Boating Lake County Blog

The Importance of Choosing the Right Boat Anchor

An anchor is an essential piece of boating gear. Knowing how and where to use it is part of being a good boater. An anchor’s purpose is to burrow into the bottom and hold your boat securely. The idea is, the more your boat pulls on the anchor, the more the anchor digs into the bottom. 

You will need an anchor to control your boat in bad weather or if the engine fails. You may also use your anchor to stop for a swim, fish at your favorite spot, or anchor to enjoy a quiet spot to relax.

The type of anchor you need is determined by several variables: the size, weight and type of boat; wind and water conditions; what’s at the bottom of where you’re boating; the space available to stow your anchor. Your owner’s manual will have recommendations. These are the four main anchor designs:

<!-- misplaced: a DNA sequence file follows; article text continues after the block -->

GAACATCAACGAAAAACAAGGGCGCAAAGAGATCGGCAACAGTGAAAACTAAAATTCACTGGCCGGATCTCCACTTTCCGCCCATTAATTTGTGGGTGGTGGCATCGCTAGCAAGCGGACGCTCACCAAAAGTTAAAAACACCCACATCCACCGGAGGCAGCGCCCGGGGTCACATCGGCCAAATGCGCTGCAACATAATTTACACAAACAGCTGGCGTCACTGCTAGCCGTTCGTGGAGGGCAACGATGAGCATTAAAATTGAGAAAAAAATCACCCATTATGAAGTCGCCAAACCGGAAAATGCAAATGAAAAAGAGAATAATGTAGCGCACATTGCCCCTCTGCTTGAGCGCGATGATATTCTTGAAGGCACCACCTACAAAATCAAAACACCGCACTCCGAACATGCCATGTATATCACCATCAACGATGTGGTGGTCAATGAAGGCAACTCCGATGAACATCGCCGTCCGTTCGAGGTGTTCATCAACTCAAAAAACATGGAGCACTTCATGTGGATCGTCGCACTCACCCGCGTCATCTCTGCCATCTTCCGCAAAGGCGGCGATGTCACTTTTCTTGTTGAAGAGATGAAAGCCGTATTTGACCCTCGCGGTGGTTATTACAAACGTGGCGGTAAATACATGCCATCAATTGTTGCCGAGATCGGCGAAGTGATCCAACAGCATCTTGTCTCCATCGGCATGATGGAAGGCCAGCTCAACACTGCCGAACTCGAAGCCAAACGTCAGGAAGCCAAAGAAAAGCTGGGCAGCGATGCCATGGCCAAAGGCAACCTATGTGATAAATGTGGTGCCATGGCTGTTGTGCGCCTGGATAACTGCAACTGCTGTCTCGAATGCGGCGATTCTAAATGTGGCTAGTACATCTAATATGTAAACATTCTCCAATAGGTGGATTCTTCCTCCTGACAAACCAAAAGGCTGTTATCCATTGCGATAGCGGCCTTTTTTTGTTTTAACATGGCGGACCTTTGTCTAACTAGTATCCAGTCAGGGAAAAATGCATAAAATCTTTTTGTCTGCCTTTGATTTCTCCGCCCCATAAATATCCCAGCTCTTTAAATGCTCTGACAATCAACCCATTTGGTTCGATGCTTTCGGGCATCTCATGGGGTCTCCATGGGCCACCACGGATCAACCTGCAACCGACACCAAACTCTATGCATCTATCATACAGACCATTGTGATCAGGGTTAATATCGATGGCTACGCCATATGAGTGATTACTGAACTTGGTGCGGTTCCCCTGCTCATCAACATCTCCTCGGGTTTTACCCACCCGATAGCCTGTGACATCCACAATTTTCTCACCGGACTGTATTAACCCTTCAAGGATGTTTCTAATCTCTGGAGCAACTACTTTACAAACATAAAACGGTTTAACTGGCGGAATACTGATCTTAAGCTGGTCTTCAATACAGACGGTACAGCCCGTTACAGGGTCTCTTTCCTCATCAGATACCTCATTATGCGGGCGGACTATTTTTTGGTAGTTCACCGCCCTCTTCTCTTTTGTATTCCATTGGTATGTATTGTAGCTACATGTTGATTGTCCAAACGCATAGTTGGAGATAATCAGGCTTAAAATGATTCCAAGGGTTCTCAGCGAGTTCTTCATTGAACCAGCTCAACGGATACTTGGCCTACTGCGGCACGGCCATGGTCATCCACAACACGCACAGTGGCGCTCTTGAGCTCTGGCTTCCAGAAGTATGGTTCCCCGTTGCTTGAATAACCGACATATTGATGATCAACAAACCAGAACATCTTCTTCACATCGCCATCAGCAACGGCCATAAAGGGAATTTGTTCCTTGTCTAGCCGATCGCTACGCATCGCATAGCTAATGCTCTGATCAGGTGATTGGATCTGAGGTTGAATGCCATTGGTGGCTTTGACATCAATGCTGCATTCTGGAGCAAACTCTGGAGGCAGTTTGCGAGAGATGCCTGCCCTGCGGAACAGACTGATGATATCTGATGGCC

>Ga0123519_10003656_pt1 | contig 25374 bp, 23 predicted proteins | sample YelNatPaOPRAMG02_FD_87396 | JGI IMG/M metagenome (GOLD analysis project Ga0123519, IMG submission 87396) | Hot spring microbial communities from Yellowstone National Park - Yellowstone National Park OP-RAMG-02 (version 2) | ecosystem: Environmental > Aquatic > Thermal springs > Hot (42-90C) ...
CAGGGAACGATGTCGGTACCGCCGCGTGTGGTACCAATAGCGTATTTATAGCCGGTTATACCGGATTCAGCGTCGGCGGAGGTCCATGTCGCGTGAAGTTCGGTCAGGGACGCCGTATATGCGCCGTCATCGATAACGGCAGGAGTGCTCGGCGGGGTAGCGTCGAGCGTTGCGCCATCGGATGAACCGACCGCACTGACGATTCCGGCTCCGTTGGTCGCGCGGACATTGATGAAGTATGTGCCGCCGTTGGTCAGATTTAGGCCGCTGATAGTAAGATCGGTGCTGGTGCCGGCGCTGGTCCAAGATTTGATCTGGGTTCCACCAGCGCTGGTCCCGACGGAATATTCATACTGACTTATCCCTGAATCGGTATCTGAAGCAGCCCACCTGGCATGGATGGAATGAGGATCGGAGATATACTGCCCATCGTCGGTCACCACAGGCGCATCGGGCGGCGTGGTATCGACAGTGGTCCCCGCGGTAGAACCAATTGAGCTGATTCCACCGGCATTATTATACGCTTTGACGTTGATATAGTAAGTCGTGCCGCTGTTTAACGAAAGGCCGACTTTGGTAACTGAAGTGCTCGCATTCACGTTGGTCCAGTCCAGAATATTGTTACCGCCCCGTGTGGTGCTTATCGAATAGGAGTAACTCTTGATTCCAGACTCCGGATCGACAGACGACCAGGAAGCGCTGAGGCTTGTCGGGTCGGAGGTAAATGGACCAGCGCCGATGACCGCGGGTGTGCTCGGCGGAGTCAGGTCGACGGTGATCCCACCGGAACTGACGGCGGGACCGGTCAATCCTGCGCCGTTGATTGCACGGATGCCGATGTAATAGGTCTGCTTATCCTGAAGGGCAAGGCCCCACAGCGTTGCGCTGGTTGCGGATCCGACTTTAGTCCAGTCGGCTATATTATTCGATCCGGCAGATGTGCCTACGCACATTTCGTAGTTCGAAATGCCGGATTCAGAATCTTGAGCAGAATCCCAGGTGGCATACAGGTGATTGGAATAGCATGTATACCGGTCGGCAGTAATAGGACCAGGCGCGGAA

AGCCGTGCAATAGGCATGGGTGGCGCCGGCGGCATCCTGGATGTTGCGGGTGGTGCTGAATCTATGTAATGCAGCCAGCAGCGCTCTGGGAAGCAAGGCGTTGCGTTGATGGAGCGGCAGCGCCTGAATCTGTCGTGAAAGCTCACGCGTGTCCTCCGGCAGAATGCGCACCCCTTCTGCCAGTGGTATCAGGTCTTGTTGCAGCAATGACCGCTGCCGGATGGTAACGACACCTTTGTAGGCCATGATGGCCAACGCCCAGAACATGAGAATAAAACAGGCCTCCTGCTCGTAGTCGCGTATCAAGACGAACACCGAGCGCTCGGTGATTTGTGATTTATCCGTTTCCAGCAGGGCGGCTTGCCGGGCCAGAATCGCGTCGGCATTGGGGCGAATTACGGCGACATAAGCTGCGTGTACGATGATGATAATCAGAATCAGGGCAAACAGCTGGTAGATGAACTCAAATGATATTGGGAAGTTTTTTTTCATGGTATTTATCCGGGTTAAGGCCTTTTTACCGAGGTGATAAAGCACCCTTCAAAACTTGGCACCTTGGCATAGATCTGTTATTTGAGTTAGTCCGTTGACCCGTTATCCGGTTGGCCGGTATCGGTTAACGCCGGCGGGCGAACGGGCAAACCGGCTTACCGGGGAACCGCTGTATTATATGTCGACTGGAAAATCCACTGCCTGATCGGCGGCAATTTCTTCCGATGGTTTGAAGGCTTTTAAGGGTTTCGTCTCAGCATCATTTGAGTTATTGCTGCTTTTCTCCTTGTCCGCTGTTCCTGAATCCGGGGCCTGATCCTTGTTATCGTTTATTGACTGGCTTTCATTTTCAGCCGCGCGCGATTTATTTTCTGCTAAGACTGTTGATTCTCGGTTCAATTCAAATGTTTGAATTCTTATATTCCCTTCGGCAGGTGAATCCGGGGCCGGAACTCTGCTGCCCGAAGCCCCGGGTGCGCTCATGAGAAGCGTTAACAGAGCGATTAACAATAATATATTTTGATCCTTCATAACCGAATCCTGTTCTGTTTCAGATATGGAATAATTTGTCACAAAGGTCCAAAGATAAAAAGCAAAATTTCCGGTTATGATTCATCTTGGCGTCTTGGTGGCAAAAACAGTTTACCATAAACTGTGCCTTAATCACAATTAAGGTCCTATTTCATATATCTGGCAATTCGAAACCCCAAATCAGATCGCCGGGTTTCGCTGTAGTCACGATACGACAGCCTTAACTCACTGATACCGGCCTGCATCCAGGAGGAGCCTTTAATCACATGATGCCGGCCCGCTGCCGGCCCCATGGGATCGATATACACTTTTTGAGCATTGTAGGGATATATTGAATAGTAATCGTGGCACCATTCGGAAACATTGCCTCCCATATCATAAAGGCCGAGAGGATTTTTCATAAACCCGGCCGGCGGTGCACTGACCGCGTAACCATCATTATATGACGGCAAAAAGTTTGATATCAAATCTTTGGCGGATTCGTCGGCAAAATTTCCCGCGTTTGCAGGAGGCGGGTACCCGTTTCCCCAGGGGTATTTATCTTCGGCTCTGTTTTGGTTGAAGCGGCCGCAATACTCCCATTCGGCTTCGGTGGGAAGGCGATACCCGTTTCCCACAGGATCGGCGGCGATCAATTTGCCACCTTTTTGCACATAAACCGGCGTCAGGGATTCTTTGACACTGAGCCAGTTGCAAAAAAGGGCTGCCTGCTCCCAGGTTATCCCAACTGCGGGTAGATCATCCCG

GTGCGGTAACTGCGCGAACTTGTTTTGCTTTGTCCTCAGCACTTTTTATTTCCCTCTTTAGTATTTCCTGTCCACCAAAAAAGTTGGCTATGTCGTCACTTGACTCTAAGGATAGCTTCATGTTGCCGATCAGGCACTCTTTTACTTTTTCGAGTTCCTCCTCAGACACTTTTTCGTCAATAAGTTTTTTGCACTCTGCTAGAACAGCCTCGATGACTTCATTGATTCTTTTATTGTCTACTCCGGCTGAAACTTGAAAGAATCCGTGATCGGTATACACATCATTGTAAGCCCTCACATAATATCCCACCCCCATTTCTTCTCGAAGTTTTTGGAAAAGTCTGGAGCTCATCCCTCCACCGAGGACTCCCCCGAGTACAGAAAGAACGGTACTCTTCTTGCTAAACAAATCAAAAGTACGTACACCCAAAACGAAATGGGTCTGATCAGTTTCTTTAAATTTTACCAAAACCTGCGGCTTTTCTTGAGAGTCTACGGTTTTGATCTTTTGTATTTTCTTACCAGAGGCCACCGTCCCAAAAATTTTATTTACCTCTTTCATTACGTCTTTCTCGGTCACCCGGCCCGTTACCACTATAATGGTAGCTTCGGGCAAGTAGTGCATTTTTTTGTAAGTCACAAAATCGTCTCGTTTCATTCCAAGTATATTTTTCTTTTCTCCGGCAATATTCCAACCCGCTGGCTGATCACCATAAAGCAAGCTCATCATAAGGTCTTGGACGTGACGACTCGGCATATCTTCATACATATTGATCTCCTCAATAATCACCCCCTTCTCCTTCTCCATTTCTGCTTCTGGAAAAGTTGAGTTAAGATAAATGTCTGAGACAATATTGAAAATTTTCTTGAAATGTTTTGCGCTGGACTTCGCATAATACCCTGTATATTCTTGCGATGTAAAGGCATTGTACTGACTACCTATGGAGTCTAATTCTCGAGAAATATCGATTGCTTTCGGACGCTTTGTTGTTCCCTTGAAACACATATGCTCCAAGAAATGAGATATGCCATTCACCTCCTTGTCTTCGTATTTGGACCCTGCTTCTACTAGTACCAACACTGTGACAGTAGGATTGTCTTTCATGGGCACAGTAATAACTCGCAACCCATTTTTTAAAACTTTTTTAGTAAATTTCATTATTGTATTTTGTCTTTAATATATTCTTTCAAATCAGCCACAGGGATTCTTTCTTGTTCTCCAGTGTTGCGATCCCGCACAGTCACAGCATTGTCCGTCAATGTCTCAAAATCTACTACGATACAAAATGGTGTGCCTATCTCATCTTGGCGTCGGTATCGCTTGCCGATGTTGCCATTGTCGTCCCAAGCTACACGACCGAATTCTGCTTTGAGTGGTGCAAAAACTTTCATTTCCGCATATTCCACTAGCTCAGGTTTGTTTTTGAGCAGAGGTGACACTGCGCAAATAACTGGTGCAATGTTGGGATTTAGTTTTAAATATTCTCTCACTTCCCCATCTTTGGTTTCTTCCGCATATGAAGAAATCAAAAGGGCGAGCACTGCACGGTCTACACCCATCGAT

Pivoting Steel Fluke
Plow / Claw

According to BoatUS:

Pivoting steel fluke anchors work best in mud and sand. They have two pivoting steel points to dig into the bottom.

Plow anchors and claw anchors are ideal for rocky bottoms. They’re similar to a pivoting steel fluke anchors except their points are fixed in one position.

Grapnel anchors have separate hooked arms, like a grappling hook, and are useful for uneven bottoms and thick weeds. Use should be limited to small boats during mild water conditions.

Mushroom anchors rely mostly on weight for hold, with a minimal amount of burrowing. They’re useful only for small, light craft, such as skiffs and canoes and are best on soft bottoms and in light wind or current.

Connecting the anchor to the boat’s bow or stern is a rope called the anchor rode.” Nylon is the best choice because of its strength and ability to stretch under stress. How much rode will you need? About three-to-five times the water depth. So, if you’re in water that’s 10-feet deep, you’ll need 30 to 50 feet. 

Choose the right anchor and it’ll be anchors aweigh” for a safe and fun day of boating on the beautiful waters of Lake County.

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